Alber and Prince 2017: The Book of nGX
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|Title:||The Book of nGX|
|Authors:||Birgit Alber, Alan Prince|
|Comment:||File in form of Excel .xslx workbook, including one optional navigation macro as text. No familiarity with Excel is required.|
|Abstract:||The system nGX is built from prosodic objects and constraints of a mostly familiar variety, yielding a mildly idealized typology of Quantity Insensitive languages (Alber & Prince ms.). In nGX, there is no distinction between main and secondary stress, and every output form must have at least one stressed syllable. Inputs are assumed stressless and no faithfulness constraints are posited. The foot type constraints Iamb and Trochee differ from what appears to be usually assumed, in that they penalize rather than accept monosyllabic feet. Positioning of feet is under the control of paired generalized alignment constraints. See Alber & Prince (ms., in prep.) and Alber, Delbusso, and Prince 2016 for further detailed discussion.
The acronym is derived from these characteristics: n = ‘new’ foot type constraints; G = generalized alignment; X = stress required in all forms.
The primary goal of this study is not to oust other views of stress prosody, but to understand the typology of nGX in a way that contributes to understanding the structure of OT typologies in general. We develop the system from a provably valid universal support that devolves from Gen.nGX and Con.nGX (Alber, DelBusso, and Prince 2016). We examine the patterning of outputs in the extensional typology (structures) and present a complete analysis of the intensional typology (grammars) in terms of Property Theory (Alber & Prince 2015, ms.). Also included in the analytical data are various views of the nGX typohedron, its position on the permutohedron (reduced dimensionally by suppression of one alignment constraint), as well its MOAT (Merchant & Prince 2016).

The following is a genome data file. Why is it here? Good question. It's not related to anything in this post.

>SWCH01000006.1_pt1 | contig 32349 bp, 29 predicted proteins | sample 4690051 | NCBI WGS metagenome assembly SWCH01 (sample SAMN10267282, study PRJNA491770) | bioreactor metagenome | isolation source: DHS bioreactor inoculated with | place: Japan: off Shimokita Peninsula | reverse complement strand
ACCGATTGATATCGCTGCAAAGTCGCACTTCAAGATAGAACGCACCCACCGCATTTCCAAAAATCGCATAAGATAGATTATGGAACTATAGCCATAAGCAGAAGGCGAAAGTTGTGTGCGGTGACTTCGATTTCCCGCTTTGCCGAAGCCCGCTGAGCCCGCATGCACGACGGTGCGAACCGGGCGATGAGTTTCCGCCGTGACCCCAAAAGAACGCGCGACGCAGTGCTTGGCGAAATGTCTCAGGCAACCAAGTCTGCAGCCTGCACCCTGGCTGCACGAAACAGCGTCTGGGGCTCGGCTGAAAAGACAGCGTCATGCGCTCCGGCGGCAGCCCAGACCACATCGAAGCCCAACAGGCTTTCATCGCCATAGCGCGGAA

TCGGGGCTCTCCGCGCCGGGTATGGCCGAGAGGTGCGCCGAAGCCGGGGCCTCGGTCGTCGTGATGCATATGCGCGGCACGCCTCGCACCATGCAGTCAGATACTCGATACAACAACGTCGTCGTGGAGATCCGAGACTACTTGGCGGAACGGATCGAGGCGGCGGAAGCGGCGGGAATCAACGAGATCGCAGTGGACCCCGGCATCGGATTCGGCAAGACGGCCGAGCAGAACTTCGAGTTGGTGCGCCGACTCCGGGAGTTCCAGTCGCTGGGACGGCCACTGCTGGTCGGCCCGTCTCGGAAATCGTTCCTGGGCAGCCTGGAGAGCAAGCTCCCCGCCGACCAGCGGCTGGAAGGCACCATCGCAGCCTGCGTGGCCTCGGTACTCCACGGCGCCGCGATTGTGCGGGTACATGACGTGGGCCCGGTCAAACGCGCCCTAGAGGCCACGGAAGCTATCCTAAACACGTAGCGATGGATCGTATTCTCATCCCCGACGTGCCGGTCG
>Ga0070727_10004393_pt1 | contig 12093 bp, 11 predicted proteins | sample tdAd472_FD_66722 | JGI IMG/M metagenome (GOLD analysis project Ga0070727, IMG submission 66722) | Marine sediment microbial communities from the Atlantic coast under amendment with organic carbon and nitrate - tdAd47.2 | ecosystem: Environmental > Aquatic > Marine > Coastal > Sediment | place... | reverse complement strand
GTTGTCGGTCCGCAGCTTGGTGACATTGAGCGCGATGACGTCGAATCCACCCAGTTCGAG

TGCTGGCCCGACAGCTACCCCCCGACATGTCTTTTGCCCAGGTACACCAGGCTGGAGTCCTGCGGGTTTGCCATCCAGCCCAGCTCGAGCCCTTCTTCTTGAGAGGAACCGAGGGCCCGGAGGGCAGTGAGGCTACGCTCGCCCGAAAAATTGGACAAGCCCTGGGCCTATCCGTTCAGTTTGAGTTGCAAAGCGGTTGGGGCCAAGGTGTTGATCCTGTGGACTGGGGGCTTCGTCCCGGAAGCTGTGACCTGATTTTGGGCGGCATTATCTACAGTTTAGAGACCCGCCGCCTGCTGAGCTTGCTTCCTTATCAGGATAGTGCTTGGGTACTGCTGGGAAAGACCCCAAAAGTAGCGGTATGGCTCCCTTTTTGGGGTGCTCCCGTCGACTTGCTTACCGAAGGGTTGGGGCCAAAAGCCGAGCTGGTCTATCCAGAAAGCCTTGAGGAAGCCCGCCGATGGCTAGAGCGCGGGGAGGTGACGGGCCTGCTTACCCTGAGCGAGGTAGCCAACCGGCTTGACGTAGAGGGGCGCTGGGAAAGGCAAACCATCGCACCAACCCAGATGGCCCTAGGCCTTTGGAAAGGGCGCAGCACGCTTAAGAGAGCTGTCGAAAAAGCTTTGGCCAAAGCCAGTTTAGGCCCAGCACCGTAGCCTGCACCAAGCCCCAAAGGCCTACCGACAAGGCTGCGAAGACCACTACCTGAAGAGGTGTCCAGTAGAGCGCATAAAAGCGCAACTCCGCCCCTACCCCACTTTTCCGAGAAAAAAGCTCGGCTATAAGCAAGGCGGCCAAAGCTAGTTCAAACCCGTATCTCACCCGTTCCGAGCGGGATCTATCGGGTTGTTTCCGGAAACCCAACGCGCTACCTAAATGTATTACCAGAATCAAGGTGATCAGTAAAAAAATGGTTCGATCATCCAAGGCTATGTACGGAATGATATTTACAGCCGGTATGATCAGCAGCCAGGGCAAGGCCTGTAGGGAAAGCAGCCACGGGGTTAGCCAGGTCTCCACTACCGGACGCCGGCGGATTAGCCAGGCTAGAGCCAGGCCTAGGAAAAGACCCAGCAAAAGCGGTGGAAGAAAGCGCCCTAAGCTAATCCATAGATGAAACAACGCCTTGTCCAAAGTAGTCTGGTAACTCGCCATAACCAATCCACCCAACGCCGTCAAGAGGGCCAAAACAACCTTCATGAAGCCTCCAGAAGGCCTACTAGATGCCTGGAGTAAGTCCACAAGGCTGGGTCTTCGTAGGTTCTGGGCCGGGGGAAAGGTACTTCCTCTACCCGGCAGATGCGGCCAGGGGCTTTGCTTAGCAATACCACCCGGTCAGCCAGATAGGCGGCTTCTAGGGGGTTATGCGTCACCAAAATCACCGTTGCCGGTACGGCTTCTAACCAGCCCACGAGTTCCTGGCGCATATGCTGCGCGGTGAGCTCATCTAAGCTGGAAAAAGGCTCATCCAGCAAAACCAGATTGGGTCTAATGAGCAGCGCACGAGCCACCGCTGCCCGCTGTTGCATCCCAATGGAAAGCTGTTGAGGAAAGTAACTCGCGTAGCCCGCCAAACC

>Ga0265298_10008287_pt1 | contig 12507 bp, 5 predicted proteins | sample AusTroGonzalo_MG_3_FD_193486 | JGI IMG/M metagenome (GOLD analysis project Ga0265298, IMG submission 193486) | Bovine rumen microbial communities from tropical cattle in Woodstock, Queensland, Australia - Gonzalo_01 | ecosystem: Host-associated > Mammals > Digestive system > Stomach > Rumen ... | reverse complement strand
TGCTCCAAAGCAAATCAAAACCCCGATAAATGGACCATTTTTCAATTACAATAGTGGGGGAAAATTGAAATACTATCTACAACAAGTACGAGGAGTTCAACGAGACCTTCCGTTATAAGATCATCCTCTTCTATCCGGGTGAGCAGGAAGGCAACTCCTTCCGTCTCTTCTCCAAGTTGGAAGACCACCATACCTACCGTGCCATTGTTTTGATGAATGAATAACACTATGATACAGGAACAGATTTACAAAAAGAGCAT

An effort has been made to proceed analytically in accord with the requirements imposed by the logic of the theory. Most of the known results concerning the structure of nGX are found here.
Although a basic knowledge of OT is presupposed, new and less familiar concepts are discussed and exemplified, so that the text may be read as an introduction to typological analysis as well as a detailed study of one system.
Table of Contents
1 Gen.nGX and Con.nGX
2 VTs and Optima
3 Factorial Typology: languages and grammars
4 Property Analysis, with 2 versions
5 Treeoids for both analyses
6 The MOAT and the UVT derived therefrom
7 Typohedra with property regions
8 Permutohedron with nGX.L on it
|Keywords:||formal analysis, analytical technique, typologies|